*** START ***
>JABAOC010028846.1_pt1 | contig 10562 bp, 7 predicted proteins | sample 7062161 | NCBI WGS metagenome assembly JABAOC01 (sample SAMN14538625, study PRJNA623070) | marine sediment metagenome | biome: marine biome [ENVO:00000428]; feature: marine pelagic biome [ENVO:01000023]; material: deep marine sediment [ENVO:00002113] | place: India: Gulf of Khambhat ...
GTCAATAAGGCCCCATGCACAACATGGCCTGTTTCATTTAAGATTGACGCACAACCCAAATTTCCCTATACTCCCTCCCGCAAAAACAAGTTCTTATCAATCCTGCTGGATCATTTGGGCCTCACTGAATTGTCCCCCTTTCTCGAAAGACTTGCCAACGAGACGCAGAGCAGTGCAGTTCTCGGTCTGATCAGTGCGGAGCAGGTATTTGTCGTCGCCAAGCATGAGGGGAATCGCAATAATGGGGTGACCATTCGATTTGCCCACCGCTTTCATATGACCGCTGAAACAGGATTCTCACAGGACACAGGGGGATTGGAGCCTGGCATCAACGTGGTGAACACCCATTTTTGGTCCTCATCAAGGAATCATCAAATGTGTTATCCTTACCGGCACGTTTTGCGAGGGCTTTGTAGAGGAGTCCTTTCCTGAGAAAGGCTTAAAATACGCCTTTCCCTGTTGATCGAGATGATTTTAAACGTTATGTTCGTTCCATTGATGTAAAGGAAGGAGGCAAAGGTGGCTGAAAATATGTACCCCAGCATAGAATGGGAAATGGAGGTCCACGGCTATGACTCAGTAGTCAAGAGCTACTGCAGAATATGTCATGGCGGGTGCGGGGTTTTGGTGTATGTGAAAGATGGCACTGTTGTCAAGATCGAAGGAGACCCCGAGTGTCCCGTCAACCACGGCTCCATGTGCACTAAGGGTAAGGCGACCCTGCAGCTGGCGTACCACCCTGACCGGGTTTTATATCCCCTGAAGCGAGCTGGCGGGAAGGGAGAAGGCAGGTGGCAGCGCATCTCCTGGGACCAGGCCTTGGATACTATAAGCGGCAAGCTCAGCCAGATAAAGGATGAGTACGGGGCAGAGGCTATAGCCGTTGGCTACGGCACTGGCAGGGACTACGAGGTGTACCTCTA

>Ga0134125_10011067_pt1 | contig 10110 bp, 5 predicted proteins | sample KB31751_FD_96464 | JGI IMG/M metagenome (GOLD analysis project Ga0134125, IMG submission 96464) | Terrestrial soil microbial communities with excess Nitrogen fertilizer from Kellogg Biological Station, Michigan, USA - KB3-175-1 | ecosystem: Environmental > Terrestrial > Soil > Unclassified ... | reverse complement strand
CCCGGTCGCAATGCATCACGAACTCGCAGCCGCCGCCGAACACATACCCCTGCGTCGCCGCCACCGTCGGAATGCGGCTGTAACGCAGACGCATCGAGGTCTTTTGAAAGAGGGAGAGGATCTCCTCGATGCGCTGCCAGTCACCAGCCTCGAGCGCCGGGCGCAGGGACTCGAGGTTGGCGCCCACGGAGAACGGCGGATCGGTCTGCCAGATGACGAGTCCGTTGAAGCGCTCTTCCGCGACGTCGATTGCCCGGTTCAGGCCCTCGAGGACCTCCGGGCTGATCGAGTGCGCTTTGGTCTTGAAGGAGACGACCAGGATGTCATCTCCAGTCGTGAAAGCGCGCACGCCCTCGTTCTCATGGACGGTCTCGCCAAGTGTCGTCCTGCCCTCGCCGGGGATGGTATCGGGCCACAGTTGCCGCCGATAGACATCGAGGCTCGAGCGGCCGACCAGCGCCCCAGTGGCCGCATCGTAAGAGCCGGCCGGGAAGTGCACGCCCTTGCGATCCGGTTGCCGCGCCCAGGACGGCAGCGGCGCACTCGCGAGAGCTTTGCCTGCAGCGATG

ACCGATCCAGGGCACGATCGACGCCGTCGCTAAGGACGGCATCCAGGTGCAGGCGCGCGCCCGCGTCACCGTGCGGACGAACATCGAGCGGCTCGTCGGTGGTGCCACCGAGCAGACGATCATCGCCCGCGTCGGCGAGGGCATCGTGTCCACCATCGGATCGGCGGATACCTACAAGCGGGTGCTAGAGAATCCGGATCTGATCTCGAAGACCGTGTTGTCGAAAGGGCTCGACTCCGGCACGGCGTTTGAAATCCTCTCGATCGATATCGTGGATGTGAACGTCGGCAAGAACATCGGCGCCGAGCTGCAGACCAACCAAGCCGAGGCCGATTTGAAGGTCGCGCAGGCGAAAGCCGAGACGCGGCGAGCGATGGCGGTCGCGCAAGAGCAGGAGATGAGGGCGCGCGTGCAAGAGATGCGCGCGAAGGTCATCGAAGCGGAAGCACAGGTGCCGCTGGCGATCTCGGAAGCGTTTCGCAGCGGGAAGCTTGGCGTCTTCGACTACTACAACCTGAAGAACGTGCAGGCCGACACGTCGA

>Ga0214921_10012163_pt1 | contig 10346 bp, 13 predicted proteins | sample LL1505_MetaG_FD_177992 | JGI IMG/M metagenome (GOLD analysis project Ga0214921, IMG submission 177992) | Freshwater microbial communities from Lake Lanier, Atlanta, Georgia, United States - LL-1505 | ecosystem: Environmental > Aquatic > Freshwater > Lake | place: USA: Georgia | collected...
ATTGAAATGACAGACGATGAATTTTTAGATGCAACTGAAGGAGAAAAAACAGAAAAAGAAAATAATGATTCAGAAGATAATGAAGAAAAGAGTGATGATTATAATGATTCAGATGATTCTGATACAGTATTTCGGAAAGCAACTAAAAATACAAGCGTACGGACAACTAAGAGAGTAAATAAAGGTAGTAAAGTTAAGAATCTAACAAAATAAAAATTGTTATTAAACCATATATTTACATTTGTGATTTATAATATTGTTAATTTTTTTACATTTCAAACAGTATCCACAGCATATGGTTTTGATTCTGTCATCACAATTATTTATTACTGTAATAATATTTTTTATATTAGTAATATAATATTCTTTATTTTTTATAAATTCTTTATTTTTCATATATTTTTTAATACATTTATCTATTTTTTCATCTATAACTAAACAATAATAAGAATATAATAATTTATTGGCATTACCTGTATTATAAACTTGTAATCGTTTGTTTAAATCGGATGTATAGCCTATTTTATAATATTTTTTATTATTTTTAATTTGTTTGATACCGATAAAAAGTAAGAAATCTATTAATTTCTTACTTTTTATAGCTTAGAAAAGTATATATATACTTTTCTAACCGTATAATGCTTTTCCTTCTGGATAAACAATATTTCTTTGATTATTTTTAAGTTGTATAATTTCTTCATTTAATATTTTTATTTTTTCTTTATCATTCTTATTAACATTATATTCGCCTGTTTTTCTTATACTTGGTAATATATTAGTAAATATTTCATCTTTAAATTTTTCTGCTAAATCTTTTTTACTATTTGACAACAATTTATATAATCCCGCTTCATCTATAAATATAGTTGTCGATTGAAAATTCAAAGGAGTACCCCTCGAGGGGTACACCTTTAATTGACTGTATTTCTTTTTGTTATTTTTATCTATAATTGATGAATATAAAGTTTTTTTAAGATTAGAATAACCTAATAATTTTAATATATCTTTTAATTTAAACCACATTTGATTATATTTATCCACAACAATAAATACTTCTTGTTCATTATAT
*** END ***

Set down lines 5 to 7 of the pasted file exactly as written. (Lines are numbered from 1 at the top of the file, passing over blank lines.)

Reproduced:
ACCGATCCAGGGCACGATCGACGCCGTCGCTAAGGACGGCATCCAGGTGCAGGCGCGCGCCCGCGTCACCGTGCGGACGAACATCGAGCGGCTCGTCGGTGGTGCCACCGAGCAGACGATCATCGCCCGCGTCGGCGAGGGCATCGTGTCCACCATCGGATCGGCGGATACCTACAAGCGGGTGCTAGAGAATCCGGATCTGATCTCGAAGACCGTGTTGTCGAAAGGGCTCGACTCCGGCACGGCGTTTGAAATCCTCTCGATCGATATCGTGGATGTGAACGTCGGCAAGAACATCGGCGCCGAGCTGCAGACCAACCAAGCCGAGGCCGATTTGAAGGTCGCGCAGGCGAAAGCCGAGACGCGGCGAGCGATGGCGGTCGCGCAAGAGCAGGAGATGAGGGCGCGCGTGCAAGAGATGCGCGCGAAGGTCATCGAAGCGGAAGCACAGGTGCCGCTGGCGATCTCGGAAGCGTTTCGCAGCGGGAAGCTTGGCGTCTTCGACTACTACAACCTGAAGAACGTGCAGGCCGACACGTCGA

>Ga0214921_10012163_pt1 | contig 10346 bp, 13 predicted proteins | sample LL1505_MetaG_FD_177992 | JGI IMG/M metagenome (GOLD analysis project Ga0214921, IMG submission 177992) | Freshwater microbial communities from Lake Lanier, Atlanta, Georgia, United States - LL-1505 | ecosystem: Environmental > Aquatic > Freshwater > Lake | place: USA: Georgia | collected...
ATTGAAATGACAGACGATGAATTTTTAGATGCAACTGAAGGAGAAAAAACAGAAAAAGAAAATAATGATTCAGAAGATAATGAAGAAAAGAGTGATGATTATAATGATTCAGATGATTCTGATACAGTATTTCGGAAAGCAACTAAAAATACAAGCGTACGGACAACTAAGAGAGTAAATAAAGGTAGTAAAGTTAAGAATCTAACAAAATAAAAATTGTTATTAAACCATATATTTACATTTGTGATTTATAATATTGTTAATTTTTTTACATTTCAAACAGTATCCACAGCATATGGTTTTGATTCTGTCATCACAATTATTTATTACTGTAATAATATTTTTTATATTAGTAATATAATATTCTTTATTTTTTATAAATTCTTTATTTTTCATATATTTTTTAATACATTTATCTATTTTTTCATCTATAACTAAACAATAATAAGAATATAATAATTTATTGGCATTACCTGTATTATAAACTTGTAATCGTTTGTTTAAATCGGATGTATAGCCTATTTTATAATATTTTTTATTATTTTTAATTTGTTTGATACCGATAAAAAGTAAGAAATCTATTAATTTCTTACTTTTTATAGCTTAGAAAAGTATATATATACTTTTCTAACCGTATAATGCTTTTCCTTCTGGATAAACAATATTTCTTTGATTATTTTTAAGTTGTATAATTTCTTCATTTAATATTTTTATTTTTTCTTTATCATTCTTATTAACATTATATTCGCCTGTTTTTCTTATACTTGGTAATATATTAGTAAATATTTCATCTTTAAATTTTTCTGCTAAATCTTTTTTACTATTTGACAACAATTTATATAATCCCGCTTCATCTATAAATATAGTTGTCGATTGAAAATTCAAAGGAGTACCCCTCGAGGGGTACACCTTTAATTGACTGTATTTCTTTTTGTTATTTTTATCTATAATTGATGAATATAAAGTTTTTTTAAGATTAGAATAACCTAATAATTTTAATATATCTTTTAATTTAAACCACATTTGATTATATTTATCCACAACAATAAATACTTCTTGTTCATTATAT